Tuesday, August 08, 2006

Watching SES San Jose from 4000 miles away

So it's the biggest and most exciting event of the search engine year. It's based just a few miles from both Yahoo's and Google's headquarters. And it headlines some of the most fascinating new developments in the industry.

But what do you do if you're 4,000 miles away?

This time I find myself in sunny Yorkshire for various reasons, expanding client base bla bla bla recruitment programme bla bla bla and family commitments (he's 4 nearly 5 months now). So am I missing the show. You bet. What do you do if you want to keep up to speed?

Of course, the search engine watch blog, does keep you up to date. It is the one linked directly to the event, of course.

However, I'm staying very close to Lee Odden and the Online Marketing Blog. It's up close and personal and I just love the concise way Lee manages to summarise a bunch of words and powerpoint slides just telling you what matters. Keep it up Lee - you're my link with SESSJ!

Monday, February 27, 2006

‘Ask’ loses Butler – gains “Swiss army knife of search” in bid to compete

IAC Chief Executive, Barry Diller, owner of “Ask Jeeves” unveiled the new Jeeveless “Ask.com” at the search engine strategies conference in New York stressing that Ask is in this game for the long haul.

“In a media category, market shares do not remain at 30% for very long” he said and in a discussion where he made various humerous digs at rivals Google and MSN, he said the new Ask slogan might well be “Be evil” in opposition to the Google “Don’t be evil” mantra.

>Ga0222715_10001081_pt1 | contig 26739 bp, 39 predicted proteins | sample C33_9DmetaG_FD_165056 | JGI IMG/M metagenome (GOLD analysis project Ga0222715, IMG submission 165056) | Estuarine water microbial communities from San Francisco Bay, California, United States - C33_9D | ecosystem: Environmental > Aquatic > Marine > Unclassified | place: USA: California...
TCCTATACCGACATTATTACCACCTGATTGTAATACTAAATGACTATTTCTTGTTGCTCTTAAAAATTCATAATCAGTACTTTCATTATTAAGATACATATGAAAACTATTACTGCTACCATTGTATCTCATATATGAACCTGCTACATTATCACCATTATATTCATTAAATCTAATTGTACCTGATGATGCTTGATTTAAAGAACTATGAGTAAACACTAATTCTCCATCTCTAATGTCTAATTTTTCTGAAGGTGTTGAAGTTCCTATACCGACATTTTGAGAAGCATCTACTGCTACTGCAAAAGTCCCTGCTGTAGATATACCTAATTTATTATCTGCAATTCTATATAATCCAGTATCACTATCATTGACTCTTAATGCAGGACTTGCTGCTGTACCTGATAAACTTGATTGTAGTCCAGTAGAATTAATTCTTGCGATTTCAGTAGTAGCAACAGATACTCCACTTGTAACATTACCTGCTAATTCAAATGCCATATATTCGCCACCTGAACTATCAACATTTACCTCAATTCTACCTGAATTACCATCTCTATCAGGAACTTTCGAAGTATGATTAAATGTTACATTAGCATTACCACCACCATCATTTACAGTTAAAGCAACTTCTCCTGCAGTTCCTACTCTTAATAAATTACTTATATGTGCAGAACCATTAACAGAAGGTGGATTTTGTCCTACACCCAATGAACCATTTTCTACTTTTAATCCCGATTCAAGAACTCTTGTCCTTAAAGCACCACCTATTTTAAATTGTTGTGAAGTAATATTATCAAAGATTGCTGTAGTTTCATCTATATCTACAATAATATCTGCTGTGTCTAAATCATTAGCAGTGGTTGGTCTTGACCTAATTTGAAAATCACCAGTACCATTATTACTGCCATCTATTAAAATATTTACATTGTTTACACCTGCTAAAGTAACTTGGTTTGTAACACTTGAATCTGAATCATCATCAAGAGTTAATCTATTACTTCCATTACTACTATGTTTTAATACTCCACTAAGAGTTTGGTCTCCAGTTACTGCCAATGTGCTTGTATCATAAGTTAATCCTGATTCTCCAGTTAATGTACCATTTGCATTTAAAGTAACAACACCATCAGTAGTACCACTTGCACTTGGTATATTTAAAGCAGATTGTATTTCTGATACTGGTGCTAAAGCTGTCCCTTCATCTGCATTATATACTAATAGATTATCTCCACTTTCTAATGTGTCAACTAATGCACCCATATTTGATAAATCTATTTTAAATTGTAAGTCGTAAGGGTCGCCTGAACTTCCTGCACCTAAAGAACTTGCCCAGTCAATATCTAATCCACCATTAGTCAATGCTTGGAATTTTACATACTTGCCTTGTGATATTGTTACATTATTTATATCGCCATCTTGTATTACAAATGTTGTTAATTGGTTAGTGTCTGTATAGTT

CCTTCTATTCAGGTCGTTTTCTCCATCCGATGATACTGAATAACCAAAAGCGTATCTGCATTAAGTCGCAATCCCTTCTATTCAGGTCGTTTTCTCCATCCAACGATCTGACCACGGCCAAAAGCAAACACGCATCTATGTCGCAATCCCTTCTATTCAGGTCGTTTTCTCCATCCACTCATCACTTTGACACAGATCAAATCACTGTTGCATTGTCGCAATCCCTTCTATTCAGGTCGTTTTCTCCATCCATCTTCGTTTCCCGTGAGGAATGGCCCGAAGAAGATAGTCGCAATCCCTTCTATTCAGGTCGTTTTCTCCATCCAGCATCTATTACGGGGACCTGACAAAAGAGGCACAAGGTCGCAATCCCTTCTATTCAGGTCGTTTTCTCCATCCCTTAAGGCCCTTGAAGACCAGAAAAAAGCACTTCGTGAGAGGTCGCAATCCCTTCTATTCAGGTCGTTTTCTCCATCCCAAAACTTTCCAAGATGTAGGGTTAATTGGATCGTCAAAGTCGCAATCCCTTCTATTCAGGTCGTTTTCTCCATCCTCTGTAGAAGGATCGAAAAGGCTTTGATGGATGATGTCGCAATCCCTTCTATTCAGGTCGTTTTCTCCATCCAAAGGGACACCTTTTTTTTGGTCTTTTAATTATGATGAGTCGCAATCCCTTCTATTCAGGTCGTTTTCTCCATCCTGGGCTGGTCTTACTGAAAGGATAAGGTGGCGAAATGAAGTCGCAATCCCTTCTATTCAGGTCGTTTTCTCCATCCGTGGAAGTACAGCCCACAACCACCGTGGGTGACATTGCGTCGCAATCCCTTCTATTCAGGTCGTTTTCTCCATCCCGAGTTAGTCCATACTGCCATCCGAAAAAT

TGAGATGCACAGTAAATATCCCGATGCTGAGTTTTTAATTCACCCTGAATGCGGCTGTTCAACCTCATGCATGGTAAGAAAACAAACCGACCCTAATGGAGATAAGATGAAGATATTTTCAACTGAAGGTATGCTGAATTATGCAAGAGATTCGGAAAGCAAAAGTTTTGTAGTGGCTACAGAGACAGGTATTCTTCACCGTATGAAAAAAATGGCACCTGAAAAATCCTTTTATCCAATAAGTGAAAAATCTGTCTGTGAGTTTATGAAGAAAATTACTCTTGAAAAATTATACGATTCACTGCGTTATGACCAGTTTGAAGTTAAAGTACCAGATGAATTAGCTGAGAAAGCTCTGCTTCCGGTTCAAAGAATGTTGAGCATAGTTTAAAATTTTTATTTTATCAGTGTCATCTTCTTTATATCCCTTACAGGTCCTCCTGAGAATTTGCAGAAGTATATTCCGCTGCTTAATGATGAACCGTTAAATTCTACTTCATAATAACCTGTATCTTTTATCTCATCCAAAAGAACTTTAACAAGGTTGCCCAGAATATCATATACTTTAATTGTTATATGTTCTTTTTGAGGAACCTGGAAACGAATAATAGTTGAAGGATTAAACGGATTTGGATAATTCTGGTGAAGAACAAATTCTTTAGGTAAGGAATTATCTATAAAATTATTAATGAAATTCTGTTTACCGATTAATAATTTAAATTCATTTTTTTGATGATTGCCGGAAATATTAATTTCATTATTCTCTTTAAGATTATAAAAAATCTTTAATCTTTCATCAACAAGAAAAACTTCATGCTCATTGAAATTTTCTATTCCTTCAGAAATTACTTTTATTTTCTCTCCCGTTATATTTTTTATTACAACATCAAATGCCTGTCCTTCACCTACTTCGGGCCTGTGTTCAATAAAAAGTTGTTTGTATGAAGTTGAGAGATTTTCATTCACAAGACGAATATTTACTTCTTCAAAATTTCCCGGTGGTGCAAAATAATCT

Ask.com has now replaced “Ask Jeeves” and Diller explained that, in what seemed like a largely personally influenced decision, “Ask just seemed like a good brand and the butler and what it stood for somewhat out of place”.

Ask will not be sinking $400 million in a campaign where he couldn’t even remember if it featured a bee or a fat butterfly – he said digging at the MSN media campaign last year which barely shifted market shares. Rather than vast marketing spend, Diller believes the search experience has to be “good” and that ‘people’ have to find tools that bring them back in a viral way – not that Ask can rely on the Google type of viral in inventing the category though and Ask will be spending some considerable money.

“We’re very serious about this, put up a lot of capital, have invested capital to remove the constraints people within Ask felt they faced, but we’ve said we don’t expect earnings for some time”.

The new Ask features an uncluttered butlerless screen with user-selectable tools on the right hand side of the screen. It’s certainly looks cleaner – comprises of an easily reachable online dictionary, web-hosted desktop search – something Google doesn’t offer and a slick mapping tool. With binoculars where you can preview sites – it’s certainly fits the description given it of a “swiss army knife of search”.